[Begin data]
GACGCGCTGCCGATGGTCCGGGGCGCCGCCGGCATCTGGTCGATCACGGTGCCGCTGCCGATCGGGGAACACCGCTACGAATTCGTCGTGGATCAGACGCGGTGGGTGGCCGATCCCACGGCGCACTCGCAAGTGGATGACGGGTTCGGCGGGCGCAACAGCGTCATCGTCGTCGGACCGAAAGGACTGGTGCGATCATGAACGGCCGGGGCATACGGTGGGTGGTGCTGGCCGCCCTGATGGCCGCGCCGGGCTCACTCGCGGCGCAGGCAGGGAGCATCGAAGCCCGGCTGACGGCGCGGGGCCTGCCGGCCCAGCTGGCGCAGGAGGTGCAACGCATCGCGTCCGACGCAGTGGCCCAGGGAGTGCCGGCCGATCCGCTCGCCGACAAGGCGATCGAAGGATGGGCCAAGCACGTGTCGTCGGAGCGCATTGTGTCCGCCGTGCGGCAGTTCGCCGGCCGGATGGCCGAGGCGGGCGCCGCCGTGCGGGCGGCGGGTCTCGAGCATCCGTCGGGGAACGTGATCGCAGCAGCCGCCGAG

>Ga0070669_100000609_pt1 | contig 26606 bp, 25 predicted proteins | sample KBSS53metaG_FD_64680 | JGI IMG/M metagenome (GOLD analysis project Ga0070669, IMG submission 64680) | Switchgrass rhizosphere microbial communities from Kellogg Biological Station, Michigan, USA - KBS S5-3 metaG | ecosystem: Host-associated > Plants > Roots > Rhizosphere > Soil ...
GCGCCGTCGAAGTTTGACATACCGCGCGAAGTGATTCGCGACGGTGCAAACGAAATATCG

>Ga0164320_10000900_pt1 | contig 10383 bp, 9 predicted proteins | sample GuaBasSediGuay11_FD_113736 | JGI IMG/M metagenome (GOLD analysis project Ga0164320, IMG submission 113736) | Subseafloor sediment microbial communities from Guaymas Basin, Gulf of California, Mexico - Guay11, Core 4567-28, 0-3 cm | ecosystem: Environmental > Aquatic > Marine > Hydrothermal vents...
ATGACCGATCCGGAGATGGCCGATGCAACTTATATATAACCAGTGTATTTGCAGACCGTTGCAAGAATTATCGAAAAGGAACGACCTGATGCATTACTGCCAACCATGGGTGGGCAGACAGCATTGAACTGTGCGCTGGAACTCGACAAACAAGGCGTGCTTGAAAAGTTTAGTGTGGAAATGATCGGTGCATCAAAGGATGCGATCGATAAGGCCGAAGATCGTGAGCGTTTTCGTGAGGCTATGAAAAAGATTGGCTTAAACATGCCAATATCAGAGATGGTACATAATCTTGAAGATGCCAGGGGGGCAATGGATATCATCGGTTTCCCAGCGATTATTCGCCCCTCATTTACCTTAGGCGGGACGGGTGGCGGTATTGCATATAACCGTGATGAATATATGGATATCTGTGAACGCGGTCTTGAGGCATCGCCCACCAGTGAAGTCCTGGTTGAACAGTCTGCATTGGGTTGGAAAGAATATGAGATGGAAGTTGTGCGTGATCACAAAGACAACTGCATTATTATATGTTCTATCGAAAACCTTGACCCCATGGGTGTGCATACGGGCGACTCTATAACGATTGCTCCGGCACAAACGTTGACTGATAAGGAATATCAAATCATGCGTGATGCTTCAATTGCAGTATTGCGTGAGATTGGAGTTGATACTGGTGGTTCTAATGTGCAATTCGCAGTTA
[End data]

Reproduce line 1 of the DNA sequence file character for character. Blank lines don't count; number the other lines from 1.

GACGCGCTGCCGATGGTCCGGGGCGCCGCCGGCATCTGGTCGATCACGGTGCCGCTGCCGATCGGGGAACACCGCTACGAATTCGTCGTGGATCAGACGCGGTGGGTGGCCGATCCCACGGCGCACTCGCAAGTGGATGACGGGTTCGGCGGGCGCAACAGCGTCATCGTCGTCGGACCGAAAGGACTGGTGCGATCATGAACGGCCGGGGCATACGGTGGGTGGTGCTGGCCGCCCTGATGGCCGCGCCGGGCTCACTCGCGGCGCAGGCAGGGAGCATCGAAGCCCGGCTGACGGCGCGGGGCCTGCCGGCCCAGCTGGCGCAGGAGGTGCAACGCATCGCGTCCGACGCAGTGGCCCAGGGAGTGCCGGCCGATCCGCTCGCCGACAAGGCGATCGAAGGATGGGCCAAGCACGTGTCGTCGGAGCGCATTGTGTCCGCCGTGCGGCAGTTCGCCGGCCGGATGGCCGAGGCGGGCGCCGCCGTGCGGGCGGCGGGTCTCGAGCATCCGTCGGGGAACGTGATCGCAGCAGCCGCCGAG